My weight was down another pound this morning... hello, 103. There's something slightly alarming about getting so close to 100, but I still look boringly normal, and I feel great. Speaking of looking extremely normal, I think I may soon have a picture that I can put up on the blog. I need to get one that I can put with my "Why I donated to the M Prize" testimonial (which I have not yet written... Kevin, if you happen to be reading, I really am working on it but have been somewhat buried under other obligations, and I want it to be good.) That way you can all see what I look like. I wonder if I look like you think I do. The people at the conference seemed to recognize me fairly easily, but there weren't a whole lot of known redheaded girls signed up to be in attendance, so it wasn't that hard to pick out which one was me. I think it took Dean a split second to figure out who I was when I threw my arms around him and gave him a big hug, but even if you hadn't read a description of me, you'd still know that I'm much more likely to throw my arms around someone I've never met and give him a big hug than your average CR Society conference attendee.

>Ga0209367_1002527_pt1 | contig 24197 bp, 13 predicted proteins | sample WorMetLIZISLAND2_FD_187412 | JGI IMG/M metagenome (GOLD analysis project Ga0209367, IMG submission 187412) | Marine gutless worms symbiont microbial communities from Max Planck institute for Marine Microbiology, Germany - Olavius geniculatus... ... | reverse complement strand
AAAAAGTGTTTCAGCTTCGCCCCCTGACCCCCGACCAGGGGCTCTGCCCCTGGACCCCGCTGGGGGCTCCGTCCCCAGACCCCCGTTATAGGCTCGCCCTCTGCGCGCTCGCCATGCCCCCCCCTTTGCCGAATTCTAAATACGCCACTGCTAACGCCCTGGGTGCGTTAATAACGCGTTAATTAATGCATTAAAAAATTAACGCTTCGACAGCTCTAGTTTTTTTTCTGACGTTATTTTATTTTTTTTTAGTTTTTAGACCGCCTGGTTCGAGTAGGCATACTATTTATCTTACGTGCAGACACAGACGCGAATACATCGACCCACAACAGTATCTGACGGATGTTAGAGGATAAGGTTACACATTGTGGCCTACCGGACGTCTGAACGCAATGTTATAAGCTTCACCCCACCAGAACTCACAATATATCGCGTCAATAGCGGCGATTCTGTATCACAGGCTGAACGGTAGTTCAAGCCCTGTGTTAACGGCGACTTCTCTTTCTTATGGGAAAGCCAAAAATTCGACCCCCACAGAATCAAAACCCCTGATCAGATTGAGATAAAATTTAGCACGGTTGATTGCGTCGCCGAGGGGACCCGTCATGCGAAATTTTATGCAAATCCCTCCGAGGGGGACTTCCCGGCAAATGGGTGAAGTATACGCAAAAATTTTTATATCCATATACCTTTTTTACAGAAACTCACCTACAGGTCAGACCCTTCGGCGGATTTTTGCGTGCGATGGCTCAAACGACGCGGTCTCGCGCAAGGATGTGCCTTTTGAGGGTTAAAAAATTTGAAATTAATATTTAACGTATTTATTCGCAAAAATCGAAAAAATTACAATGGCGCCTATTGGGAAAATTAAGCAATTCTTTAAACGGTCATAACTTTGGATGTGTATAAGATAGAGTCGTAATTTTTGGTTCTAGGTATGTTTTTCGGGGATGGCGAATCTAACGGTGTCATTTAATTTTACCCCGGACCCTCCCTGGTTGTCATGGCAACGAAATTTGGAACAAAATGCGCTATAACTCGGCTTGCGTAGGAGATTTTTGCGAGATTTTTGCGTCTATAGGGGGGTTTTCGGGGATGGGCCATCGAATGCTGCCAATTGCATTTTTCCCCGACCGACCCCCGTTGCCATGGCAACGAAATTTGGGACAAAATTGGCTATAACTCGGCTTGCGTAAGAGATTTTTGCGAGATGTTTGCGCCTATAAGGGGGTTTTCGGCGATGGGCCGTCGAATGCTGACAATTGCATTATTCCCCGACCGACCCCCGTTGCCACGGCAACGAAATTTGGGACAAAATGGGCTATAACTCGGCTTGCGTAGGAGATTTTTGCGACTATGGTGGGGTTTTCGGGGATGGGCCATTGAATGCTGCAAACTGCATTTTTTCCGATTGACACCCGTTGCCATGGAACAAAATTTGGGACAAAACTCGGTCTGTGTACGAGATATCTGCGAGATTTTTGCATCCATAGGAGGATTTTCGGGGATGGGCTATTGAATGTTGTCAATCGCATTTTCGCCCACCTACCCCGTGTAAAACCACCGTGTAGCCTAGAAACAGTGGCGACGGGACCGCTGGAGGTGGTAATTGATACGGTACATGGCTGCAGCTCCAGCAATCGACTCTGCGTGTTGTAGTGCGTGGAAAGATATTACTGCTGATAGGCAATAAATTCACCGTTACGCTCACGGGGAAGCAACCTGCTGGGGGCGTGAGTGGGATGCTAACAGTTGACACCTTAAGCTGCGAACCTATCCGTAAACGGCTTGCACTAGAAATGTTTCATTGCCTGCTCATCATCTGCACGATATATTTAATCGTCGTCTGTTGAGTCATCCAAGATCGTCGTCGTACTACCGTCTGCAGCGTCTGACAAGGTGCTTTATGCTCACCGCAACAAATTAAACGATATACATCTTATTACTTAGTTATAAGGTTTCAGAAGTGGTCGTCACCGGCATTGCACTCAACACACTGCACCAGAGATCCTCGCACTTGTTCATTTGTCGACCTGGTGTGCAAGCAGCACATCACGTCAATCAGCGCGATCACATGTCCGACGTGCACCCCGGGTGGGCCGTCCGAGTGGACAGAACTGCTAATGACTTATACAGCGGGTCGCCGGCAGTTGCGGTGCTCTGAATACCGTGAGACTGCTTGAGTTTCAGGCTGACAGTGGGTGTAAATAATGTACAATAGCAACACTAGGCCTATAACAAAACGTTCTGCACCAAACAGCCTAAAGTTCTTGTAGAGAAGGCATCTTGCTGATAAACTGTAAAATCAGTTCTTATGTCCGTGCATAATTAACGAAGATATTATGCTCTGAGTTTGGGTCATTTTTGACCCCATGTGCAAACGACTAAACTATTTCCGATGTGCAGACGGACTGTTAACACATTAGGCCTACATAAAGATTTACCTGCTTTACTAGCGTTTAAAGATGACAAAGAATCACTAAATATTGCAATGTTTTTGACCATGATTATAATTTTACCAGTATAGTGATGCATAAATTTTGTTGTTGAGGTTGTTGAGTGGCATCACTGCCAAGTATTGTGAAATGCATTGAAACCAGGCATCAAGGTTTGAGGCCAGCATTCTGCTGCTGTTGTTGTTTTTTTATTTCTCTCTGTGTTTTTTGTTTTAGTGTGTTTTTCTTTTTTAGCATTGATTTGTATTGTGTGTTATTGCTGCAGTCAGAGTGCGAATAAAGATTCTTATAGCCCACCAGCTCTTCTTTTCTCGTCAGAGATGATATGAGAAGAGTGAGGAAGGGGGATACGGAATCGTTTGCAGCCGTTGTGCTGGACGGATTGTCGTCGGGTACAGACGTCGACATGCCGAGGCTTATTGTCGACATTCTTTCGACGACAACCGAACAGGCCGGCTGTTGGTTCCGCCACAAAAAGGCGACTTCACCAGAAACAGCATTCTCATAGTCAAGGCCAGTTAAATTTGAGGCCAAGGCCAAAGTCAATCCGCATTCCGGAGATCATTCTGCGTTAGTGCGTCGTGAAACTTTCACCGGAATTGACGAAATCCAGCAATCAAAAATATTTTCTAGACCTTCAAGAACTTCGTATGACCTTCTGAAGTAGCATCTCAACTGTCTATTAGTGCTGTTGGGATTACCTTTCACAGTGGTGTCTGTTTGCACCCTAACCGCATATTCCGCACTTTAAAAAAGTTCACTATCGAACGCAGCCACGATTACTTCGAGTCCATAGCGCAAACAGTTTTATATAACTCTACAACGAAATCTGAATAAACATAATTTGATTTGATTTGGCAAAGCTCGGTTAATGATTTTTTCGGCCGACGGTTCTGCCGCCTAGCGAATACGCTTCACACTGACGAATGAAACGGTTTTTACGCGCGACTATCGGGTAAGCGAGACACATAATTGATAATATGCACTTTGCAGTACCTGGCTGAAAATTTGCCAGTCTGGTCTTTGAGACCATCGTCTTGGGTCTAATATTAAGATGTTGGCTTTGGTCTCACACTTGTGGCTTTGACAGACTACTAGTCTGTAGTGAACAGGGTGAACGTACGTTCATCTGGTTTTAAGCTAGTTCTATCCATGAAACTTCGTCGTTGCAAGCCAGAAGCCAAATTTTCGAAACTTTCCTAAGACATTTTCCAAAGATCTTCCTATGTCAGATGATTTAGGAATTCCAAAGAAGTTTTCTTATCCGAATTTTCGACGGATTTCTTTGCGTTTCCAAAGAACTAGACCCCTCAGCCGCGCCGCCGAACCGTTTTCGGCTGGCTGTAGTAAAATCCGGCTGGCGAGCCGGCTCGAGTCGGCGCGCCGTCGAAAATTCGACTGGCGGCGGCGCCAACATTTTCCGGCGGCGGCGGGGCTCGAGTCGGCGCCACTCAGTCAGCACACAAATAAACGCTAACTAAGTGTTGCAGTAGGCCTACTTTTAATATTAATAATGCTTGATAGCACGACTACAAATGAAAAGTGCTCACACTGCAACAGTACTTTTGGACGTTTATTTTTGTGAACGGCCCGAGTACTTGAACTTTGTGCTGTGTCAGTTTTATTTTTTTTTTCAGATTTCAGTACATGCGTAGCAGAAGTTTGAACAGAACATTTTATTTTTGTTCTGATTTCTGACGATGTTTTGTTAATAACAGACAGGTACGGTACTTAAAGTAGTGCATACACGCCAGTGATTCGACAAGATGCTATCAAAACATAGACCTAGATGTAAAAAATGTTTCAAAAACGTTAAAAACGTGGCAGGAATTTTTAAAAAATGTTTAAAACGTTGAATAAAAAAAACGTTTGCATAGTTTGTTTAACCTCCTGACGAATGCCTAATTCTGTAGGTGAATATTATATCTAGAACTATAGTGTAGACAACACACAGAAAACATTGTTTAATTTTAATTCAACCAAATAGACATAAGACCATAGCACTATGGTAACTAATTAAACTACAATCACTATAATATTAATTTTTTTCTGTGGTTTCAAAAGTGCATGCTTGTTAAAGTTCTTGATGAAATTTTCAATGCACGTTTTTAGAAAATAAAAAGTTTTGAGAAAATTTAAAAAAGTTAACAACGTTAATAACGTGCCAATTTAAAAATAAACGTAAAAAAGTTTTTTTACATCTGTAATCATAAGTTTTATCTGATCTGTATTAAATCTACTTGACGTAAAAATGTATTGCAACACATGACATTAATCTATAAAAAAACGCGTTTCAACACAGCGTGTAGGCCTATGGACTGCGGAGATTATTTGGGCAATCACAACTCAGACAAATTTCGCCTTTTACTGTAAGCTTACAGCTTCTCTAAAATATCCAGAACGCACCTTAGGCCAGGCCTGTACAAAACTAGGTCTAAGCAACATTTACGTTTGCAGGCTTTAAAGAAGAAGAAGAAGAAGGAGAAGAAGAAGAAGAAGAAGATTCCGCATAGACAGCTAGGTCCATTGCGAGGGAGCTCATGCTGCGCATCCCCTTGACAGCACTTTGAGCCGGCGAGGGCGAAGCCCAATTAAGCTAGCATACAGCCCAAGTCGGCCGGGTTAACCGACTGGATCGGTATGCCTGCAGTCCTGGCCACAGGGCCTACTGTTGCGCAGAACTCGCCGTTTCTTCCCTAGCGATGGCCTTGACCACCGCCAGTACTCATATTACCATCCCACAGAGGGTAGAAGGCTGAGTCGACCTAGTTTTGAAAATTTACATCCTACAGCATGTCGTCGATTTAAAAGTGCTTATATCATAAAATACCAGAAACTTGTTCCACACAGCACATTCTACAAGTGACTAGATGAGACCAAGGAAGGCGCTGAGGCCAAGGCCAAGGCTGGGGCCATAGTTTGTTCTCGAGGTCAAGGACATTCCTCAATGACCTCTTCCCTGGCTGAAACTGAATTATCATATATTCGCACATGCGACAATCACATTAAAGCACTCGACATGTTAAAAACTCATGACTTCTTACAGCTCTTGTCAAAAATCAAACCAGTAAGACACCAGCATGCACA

You're probably wondering what any of this has to do with the title of this post, and why I haven't had a pop music headline in awhile. I was re-reading Michael's post re: joining the Three Hundred which you can find here: http://lists.calorierestriction.org/cgi-bin/wa?A2=ind0412&L=crcommunity&P=R2357&F=, or if that doesn't work, you can go to www.bestofcr.com and scroll to the second page, or try http://bestofcr.com/node?from=6. Warning: I think you should read this, but it's very controversial and may be a bit alarming to those who are new to CR. If you're one of those folks, you might want to read this first for a basic intro to what Michael is talking about: www.aor.ca/mags/Advances6_SENS.pdf. Michael wrote that one too, but it's toned down a bit and won't shock you as much. Michael's writing is powerful stuff, and like all strong medicine, you might not want to take it on an empty stomach or when you're already feeling light-headed.

The quote from which the headline is taken:

It is a measure of my own desperation that I spend so much of my life's energy in an intervention [CR] that I know perfectly well to be crude, weak medicine.
Frustratingly, those around me are so put off by the bitterness in the medicine that, like willful children who only hurt themselves, they refuse to take it.